What began years ago has now become a very common event in our Delta community of Greenwood, Mississippi: we host a group from “somewhere else” as they tour the Jewish South.
The groups are diverse, find their way to Greenwood and the South for many different reasons. In recent years, as a Board Member of the ISJL and through my association with Rachel Jarman Myers—this thriving experience has grown and become something I’m proud to be part of with increasing frequency.
This past spring we hosted a number of groups. Two of my favorites were a congregational group from Syracuse, New York, led by Rabbi Daniel Fellman of Temple Concord; the other was The University of Maryland’s Hillel organization. The Syracuse group was a warm, enthusiastic community that connected with our own. I received a lovely letter from the rabbi following their visit. Our shared love for our Jewish community was so evident, throughout the visit and in our communication thereafter.
The coordinator for the Hillel group, Amy Weiss, became a great email friend of mine as she planned this wonderful Alternative Spring Break Trip to the Mississippi Delta. Led by Corinne Bernstein, Anna Koozmin, and Noah Stein, a total of 14 young folks flew into Memphis and spent a full week in Mississippi. The trip represented a combination of service, experience, culture, Judaism, and fellowship. Our family farm in Carroll County served as their “base camp,” providing a wonderful refuge after each day’s service to the community.
The group invited our family and our shul members to Friday night dinner and services at our farm. The evening was just amazing… from the food, the fellowship, the services, and most importantly, sharing Shabbos with our new friends.
T. Mac Howard, founder of Delta Streets Academy, an initiative that identifies and mentors at-risk young African American men, was one of the Hillel group’s favorite work sites. An email introduction between T. Mac and Amy parlayed into a working relationship between the two groups.
The school benefited, the Hillel group experienced a component of life most had never seen, and connections were established that will all be for good. It was a win–win, and the perfect Tikkun Olam for the Hillel group.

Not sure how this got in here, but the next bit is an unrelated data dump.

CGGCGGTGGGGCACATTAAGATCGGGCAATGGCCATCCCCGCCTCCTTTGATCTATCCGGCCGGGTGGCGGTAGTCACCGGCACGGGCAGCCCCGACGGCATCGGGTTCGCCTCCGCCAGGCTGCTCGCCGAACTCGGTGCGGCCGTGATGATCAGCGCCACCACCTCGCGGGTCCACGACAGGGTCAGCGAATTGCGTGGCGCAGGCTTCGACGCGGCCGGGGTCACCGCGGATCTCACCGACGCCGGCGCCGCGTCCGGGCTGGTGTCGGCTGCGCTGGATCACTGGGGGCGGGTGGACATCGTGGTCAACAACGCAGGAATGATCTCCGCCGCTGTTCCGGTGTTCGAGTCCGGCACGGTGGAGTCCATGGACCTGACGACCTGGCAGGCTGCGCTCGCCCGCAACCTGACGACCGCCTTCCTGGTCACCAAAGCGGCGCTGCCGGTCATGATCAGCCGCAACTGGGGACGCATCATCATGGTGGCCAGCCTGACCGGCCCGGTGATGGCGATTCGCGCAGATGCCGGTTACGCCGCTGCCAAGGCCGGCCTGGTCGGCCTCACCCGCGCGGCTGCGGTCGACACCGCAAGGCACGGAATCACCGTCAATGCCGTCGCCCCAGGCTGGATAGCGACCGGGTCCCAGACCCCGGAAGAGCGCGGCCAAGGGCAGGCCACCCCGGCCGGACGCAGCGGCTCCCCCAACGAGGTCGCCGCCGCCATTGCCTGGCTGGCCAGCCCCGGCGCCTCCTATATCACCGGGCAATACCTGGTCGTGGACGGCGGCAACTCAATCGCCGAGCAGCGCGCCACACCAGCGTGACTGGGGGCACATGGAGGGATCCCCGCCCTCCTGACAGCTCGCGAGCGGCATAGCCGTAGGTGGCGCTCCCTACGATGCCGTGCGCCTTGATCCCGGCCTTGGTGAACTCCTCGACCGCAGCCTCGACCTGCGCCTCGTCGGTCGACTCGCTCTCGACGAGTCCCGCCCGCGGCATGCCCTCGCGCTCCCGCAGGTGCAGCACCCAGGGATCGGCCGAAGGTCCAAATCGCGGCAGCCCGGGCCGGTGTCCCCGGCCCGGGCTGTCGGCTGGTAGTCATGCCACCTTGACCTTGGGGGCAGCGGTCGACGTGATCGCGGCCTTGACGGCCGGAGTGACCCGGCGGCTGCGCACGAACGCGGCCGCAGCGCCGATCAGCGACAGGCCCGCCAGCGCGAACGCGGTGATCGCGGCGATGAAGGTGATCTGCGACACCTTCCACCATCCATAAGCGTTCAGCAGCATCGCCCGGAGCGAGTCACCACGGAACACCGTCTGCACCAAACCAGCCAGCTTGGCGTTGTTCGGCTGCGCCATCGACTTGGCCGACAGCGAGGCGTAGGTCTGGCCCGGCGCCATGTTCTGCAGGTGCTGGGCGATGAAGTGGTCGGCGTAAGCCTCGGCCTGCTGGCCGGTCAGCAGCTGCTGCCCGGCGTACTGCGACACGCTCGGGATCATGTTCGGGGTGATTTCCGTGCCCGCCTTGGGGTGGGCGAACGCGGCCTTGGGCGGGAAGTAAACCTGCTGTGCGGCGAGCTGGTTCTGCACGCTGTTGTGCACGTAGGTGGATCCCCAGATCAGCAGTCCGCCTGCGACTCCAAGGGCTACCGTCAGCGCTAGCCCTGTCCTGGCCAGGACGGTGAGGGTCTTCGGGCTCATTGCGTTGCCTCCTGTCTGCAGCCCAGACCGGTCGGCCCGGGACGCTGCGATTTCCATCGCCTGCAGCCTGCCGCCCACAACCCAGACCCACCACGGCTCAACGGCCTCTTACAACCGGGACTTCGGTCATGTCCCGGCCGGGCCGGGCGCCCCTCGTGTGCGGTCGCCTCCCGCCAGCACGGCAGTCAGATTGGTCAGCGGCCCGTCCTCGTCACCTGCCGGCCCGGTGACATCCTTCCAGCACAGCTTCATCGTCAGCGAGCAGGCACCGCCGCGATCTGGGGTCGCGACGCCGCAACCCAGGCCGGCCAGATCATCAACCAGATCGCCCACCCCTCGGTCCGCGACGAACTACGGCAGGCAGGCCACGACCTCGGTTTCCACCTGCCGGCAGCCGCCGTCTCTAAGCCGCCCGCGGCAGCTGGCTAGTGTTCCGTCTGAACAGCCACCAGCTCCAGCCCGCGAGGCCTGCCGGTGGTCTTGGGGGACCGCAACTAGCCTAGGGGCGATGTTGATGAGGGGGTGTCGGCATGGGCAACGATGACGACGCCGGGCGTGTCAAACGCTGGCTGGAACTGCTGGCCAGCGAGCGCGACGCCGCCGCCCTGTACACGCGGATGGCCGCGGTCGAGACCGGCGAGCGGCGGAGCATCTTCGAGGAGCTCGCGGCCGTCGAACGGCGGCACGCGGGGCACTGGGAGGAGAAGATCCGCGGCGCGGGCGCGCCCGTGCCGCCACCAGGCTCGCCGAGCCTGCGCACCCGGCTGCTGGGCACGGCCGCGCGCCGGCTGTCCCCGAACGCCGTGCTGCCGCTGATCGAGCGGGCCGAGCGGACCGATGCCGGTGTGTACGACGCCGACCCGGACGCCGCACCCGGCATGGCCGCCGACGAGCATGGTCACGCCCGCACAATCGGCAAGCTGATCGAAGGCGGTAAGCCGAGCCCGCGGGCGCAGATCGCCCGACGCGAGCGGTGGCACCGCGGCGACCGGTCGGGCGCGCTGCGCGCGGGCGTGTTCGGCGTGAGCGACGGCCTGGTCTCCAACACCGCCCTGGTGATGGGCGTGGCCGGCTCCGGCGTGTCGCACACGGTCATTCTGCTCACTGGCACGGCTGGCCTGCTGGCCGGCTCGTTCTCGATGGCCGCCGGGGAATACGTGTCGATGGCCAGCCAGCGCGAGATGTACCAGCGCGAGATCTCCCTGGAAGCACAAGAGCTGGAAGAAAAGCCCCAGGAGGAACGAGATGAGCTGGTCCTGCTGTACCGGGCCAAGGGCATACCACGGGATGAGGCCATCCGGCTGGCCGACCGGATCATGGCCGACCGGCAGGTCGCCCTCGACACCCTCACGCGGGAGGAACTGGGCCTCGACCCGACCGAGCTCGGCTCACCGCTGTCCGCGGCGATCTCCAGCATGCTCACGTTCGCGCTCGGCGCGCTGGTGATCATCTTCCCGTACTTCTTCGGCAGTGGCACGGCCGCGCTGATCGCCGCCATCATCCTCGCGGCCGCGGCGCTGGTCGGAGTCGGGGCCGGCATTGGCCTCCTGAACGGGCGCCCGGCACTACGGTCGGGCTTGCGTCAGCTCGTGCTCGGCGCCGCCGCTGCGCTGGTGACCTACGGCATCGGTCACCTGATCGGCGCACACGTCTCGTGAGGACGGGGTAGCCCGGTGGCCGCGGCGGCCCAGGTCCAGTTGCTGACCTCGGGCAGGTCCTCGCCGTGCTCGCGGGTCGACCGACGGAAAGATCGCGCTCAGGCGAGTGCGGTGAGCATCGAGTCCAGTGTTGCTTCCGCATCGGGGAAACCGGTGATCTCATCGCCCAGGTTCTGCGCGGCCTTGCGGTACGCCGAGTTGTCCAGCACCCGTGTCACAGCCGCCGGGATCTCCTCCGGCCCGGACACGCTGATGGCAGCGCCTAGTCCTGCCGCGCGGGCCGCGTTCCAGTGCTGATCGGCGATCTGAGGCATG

Greenwood is a natural place to stop because of the amenities available: The 5-star boutique Alluvian Hotel and a variety of restaurant opportunities rival anywhere in the South, and the charm of our small community is unparalleled. Ahavath Rayim, our Greenwood synagogue, was founded in 1907; more than 100 years later, we continue to gather and we fully participate in Jewish life—Delta Style.
In addition to touring our shul, both groups were treated to a “walking tour” of Downtown Greenwood by Dr. Mary Carol Miller, a noted historian and author. Greenwood is surrounded by three rivers and for decades has been known as the Cotton Capital of the World. The Jewish presence in our community is wide-spread.
What’s the value of the experience? The values are as diverse as the groups we host.
To understand that a Jewish community does exist in the Jewish South, to experience some of the sites, like the BB King Museum in Indianola, the Civil Rights Museum in Memphis, the Mississippi Museum of Art in Jackson, and to visit the offices and meet the staff of the ISJL are all important components of the experience.
What’s so special to me is the relationship that we develop with these groups—although some we will never see again, we still form lasting bonds. The understanding and the conversations that we engage in as a result of these encounters are meaningful. To expose our “guests” to the Jewish life we live every day is important. We are unskilled and untrained ambassadors for our Judaism, as we reach out to the predominately non-Jewish world of the South. Hopefully, the “outreach” of these trips in small measure—makes this world a better place.
And if you’re interested in your own Southern Jewish Experience trip, contact Rachel Jarman Myers!
When I see the word “Palestine,” a number of images come to mind: questions regarding borders, refugees, the city of Jerusalem, and more Middle Eastern musings. But from now on, when I read or hear the word “Palestine,” I’ll think of something else as well. I’ll think of a small town – Palestine, Texas – and a man named Sam who owns a diner there.